The Star is strongly backing incumbent Governor Laura Kelly, a Democrat, in her bid for reelection in Kansas. Her challenger, Attorney General Derek Schmidt, didn’t even bother to fill out a basic questionnaire sent out by the Star on the issues (calls, emails and other messages were ignored over a two-week period). 

In the Senate race in that state, the Star said, “Incumbent Sen. Jerry Moran, a Republican, deserves another term. Moran is usually a reliable Republican vote in Washington, and his Democratic opponent, Mark Holland, is right on more issues — abortion, health care, prescription drug costs. But Moran, 68, has shown important streaks of independence from the right-wing goofballs in the GOP. He worked to pass the PACT Act, a bill providing help for veterans suffering from exposure to toxic burn pits. He showed us an openness to important gun legislation, including a red flag law and multi-round weapons restrictions. He voted to certify the 2020 presidential election, rejecting the Big Lie nuttiness of some of his colleagues. It took some courage to do so.”

The endorsement continued, “Moran is a risk. It’s possible he’ll go back to Washington and forget his commitment to bipartisan cooperation. But our democracy is in serious danger, and electing a Republican who might inch his party away from the abyss is worth taking a chance.”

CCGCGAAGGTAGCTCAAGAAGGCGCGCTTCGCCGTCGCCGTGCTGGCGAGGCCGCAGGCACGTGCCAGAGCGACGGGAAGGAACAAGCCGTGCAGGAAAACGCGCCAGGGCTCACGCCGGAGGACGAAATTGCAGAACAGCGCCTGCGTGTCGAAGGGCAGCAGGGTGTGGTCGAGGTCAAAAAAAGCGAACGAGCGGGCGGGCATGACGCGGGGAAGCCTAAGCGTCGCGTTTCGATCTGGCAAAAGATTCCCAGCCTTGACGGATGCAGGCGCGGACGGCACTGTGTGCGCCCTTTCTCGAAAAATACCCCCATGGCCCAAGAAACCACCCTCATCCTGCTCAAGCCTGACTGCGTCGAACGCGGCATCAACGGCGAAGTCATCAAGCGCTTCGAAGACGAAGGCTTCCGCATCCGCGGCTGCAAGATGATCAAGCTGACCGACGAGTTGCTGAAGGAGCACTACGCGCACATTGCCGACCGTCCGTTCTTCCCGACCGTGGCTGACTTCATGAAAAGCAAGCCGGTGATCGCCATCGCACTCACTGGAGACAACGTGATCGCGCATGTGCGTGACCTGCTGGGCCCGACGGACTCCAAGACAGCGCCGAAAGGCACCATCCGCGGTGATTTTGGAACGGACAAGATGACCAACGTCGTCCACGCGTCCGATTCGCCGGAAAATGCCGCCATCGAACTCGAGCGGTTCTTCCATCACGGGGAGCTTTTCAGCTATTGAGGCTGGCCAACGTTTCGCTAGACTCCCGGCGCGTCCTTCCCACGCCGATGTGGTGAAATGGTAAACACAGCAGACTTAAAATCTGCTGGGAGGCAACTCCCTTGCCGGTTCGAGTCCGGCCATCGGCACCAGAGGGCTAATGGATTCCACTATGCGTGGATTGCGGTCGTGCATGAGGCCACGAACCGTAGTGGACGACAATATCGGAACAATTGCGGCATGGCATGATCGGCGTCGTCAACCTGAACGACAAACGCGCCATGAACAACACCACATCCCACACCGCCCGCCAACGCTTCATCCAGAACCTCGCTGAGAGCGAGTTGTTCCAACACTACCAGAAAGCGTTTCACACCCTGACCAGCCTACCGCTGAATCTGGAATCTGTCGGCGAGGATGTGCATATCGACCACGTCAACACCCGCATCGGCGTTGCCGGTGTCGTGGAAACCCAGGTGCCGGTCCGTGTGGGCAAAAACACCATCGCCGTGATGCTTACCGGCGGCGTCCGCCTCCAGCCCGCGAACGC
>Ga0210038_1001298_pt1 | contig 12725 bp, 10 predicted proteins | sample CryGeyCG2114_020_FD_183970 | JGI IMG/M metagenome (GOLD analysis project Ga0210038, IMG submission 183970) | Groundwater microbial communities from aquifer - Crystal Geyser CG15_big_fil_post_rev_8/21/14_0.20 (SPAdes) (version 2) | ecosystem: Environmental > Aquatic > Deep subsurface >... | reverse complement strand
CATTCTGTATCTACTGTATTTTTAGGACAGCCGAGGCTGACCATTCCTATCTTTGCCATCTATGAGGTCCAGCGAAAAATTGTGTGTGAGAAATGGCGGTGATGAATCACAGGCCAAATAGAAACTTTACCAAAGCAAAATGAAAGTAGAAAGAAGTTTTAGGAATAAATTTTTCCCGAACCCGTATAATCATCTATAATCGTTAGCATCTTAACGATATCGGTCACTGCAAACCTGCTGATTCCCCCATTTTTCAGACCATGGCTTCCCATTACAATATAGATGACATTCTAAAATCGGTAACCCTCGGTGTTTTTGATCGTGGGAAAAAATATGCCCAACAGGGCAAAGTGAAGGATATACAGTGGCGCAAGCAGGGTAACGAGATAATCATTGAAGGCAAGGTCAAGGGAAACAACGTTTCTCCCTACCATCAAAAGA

The Kansas City Star is taking a “risk,” it said, in endorsing U.S. Senator Jerry Moran, a Kansas Republican, for a new term.

In the Kansas 3rd District, it said, “We support Rep. Sharice Davids, a Democrat, for a third term. We supported Davids in her first race for Congress largely because of her personal story — she’s a Native American, raised by a single mother. To that, we can now add a record of accomplishment in Washington. Davids supported needed legislation to help dig the nation out of the COVID-19 crisis. She richly deserves another term in the House."

In that state’s attorney general race, the Star said, “Chris Mann has earned our endorsement. Mann, a Democrat, faces Republican Kris Kobach. Is there any figure in Kansas public life more risible than Kobach? He’s run for governor, and lost. He ran for his party’s nomination for U.S. Senate, and lost. He ran for the U.S. House several years ago, and lost. He did win the race for Kansas secretary of state. He was so bad at it a federal judge ordered him to take a remedial law class. His current campaign for attorney general is so free of substance and so heavy with appeals to divisive social issues that it’s hard to imagine a less attractive candidate. Kansas voters should say no again, and maybe he’ll get the message.